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Addie

Affenpinscher

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“Addie is an independent Belge colored purebred Affenpinscher. She is 22 lbs and built like a tank! She is food driven and loves chasing squirrels, but never catches any. lol She is very loving to me, but likes her own space.”

Place of Birth

Columbus, OH, USA

Current Location

New Albany, Ohio, USA

From

Columbus, Ohio, USA

This dog has been viewed and been given 4 wags

Genetic Breed Result

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Affenpinscher

The Affenpinscher is often called the monkey dog. These tiny guys are from Germany, where they were originally bred as ratters. More recently they have become status dogs, where they are more likely to be seen in the lap of a celebrity than catching vermin. Affenpinschers can be difficult to train, but they make for loyal and entertaining companions.

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Genetic Stats

Wolfiness

0.9 % MEDIUM

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Breed Reveal Video

Our algorithms predict this is the most likely family tree to explain Addie’s breed mix, but this family tree may not be the only possible one.

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Through Addie’s mitochondrial DNA we can trace her mother’s ancestry back to where dogs and people first became friends. This map helps you visualize the routes that her ancestors took to your home. Their story is described below the map.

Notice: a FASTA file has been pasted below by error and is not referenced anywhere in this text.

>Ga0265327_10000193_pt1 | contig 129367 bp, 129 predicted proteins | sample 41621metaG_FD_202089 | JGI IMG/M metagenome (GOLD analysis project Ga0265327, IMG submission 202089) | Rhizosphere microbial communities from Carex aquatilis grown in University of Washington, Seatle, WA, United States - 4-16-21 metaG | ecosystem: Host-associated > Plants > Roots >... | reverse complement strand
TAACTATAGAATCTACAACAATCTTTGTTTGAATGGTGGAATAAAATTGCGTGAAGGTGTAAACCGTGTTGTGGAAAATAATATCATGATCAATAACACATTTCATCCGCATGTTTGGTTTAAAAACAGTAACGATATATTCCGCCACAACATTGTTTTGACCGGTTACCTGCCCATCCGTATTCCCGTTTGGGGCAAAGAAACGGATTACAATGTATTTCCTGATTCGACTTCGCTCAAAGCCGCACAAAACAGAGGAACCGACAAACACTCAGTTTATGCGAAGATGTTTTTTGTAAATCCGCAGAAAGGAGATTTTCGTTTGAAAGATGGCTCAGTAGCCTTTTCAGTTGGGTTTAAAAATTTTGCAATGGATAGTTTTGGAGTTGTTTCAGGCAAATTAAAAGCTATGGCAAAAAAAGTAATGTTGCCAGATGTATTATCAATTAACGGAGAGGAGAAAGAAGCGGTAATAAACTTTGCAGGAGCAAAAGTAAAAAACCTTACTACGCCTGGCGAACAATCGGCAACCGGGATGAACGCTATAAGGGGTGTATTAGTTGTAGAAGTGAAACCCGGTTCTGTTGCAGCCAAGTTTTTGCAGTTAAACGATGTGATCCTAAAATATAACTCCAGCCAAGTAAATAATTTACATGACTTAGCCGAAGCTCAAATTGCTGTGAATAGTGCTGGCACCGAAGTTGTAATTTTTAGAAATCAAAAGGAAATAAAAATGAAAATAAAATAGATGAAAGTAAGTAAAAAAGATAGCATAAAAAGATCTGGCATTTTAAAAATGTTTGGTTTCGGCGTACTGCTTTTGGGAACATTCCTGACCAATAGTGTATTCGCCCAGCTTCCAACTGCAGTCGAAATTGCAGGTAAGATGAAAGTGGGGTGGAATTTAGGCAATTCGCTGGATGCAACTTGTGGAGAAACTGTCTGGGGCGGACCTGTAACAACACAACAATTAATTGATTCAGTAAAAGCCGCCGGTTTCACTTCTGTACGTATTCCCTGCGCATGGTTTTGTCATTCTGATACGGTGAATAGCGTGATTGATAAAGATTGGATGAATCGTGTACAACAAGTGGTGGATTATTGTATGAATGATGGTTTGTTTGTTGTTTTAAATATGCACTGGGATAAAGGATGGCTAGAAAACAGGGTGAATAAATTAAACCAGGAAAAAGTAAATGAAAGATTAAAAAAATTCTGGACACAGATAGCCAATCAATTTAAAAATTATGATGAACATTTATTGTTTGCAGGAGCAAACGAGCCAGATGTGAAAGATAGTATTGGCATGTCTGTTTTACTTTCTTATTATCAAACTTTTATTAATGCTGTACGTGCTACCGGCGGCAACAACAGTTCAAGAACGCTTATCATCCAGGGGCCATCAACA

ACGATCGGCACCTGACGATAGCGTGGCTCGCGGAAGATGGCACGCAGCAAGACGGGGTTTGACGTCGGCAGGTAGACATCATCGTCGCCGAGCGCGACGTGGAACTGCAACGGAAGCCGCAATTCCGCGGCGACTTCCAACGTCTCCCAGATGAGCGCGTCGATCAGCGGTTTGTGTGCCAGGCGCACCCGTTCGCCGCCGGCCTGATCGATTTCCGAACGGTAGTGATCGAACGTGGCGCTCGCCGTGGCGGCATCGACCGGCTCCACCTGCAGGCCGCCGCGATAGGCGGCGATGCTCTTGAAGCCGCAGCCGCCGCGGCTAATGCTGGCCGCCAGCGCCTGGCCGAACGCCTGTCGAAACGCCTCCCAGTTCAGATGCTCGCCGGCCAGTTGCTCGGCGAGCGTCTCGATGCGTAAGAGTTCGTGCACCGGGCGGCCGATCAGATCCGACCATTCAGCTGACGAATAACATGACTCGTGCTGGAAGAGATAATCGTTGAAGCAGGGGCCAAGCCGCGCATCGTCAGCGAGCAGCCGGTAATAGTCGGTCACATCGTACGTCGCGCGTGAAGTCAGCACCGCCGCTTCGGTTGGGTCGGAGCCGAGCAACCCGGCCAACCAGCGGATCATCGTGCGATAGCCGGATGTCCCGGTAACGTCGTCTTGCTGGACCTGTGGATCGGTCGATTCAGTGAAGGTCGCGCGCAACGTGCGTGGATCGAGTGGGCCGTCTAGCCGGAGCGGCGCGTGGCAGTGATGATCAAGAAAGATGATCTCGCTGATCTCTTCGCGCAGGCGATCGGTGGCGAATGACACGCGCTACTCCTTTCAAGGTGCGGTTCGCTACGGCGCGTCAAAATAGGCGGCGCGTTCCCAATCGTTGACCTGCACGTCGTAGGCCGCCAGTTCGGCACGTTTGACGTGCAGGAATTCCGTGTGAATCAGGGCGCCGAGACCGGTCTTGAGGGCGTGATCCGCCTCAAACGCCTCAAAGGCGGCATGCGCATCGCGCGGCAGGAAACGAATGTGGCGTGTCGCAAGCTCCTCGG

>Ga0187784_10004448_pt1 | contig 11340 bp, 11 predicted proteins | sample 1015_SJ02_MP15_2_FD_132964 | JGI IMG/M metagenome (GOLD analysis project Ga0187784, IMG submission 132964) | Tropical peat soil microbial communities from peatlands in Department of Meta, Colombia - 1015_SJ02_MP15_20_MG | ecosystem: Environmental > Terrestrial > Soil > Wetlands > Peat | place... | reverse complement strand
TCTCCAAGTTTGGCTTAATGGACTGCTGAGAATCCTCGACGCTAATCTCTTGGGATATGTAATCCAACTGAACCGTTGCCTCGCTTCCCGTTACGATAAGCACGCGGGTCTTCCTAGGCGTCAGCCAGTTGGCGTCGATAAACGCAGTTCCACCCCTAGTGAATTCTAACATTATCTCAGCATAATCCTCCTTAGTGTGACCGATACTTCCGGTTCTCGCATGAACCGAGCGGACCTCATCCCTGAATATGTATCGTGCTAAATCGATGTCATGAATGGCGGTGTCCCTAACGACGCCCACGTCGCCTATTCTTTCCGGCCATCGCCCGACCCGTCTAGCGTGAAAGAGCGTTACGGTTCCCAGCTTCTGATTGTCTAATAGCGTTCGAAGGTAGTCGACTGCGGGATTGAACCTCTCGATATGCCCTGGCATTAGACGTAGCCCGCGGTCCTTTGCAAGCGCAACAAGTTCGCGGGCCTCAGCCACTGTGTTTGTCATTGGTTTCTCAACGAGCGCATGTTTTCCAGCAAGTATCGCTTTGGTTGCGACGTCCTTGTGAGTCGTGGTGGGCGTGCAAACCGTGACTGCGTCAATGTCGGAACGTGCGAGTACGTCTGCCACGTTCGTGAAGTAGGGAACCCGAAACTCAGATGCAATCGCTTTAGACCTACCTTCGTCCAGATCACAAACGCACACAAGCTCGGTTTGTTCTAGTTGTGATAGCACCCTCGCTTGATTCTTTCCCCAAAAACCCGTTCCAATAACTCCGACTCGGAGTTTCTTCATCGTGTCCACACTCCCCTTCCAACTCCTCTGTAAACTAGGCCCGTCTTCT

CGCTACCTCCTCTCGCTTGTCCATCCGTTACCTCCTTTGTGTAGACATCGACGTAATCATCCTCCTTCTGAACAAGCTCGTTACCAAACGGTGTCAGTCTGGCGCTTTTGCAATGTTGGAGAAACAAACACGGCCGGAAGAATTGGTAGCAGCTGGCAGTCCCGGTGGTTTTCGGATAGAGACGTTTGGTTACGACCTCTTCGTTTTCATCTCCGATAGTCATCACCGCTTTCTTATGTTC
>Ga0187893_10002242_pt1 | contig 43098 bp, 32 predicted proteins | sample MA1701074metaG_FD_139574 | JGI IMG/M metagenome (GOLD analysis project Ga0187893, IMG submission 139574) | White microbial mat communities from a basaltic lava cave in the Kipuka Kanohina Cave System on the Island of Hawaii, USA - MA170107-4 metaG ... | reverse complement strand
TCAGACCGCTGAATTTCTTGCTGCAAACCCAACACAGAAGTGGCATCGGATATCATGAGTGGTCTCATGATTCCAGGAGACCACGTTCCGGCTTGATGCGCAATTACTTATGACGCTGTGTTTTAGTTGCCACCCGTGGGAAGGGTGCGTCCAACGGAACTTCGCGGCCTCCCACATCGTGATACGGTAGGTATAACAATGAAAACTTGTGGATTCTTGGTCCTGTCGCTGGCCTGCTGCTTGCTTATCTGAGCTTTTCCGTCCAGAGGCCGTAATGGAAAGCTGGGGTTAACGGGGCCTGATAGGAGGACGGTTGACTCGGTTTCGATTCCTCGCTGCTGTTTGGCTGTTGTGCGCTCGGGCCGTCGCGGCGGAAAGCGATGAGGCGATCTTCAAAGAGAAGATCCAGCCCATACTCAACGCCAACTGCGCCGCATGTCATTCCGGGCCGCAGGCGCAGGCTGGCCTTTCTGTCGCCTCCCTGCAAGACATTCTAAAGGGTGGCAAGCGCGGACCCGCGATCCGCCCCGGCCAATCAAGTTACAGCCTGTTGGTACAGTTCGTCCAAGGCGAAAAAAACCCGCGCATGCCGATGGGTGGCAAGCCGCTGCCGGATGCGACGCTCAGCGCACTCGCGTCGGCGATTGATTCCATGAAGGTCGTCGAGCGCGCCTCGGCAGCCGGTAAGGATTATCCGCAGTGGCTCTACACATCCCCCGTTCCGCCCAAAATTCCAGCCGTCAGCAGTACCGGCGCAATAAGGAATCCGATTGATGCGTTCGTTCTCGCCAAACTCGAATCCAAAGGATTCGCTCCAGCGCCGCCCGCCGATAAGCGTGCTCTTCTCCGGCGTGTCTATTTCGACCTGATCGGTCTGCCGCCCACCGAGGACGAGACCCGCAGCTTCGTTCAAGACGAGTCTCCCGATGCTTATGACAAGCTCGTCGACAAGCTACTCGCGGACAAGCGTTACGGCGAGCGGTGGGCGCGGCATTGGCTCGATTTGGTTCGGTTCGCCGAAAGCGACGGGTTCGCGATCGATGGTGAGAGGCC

Haplogroup

B1

Haplotype

B51

Map

B1

Addie’s Haplogroup

B1 is the second most common maternal lineage in breeds of European or American origin. It is the female line of the majority of Golden Retrievers, Basset Hounds, and Shih Tzus, and about half of Beagles, Pekingese and Toy Poodles. This lineage is also somewhat common among village dogs that carry distinct ancestry from these breeds. We know this is a result of B1 dogs being common amongst the European dogs that their conquering owners brought around the world, because nowhere on earth is it a very common lineage in village dogs. It even enables us to trace the path of (human) colonization: Because most Bichons are B1 and Bichons are popular in Spanish culture, B1 is now fairly common among village dogs in Latin America.

B51

Addie’s Haplotype

Part of the large B1 haplogroup, we have spotted this haplotype in French Bulldogs, Maltese, Miniature Schnauzers, and village dogs in Turkey and Belize.

Some other Embark dogs with this haplotype:

The B1 haplogroup can be found in village dogs like the Peruvian Village Dog, pictured above.

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The Paternal Haplotype reveals a dog’s deep ancestral lineage, stretching back thousands of years to the original domestication of dogs.

Are you looking for information on the breeds that Addie inherited from her mom and dad? Check out her breed breakdown and family tree.

Paternal Haplotype is determined by looking at a dog’s Y-chromosome—but not all dogs have Y-chromosomes!

Why can’t we show Paternal Haplotype results for female dogs?

All dogs have two sex chromosomes. Female dogs have two X-chromosomes (XX) and male dogs have one X-chromosome and one Y-chromosome (XY). When having offspring, female (XX) dogs always pass an X-chromosome to their puppy. Male (XY) dogs can pass either an X or a Y-chromosome—if the puppy receives an X-chromosome from its father then it will be a female (XX) puppy and if it receives a Y-chromosome then it will be a male (XY) puppy. As you can see, Y-chromosomes are passed down from a male dog only to its male offspring.

Since Addie is a female (XX) dog, she has no Y-chromosome for us to analyze and determine a paternal haplotype.

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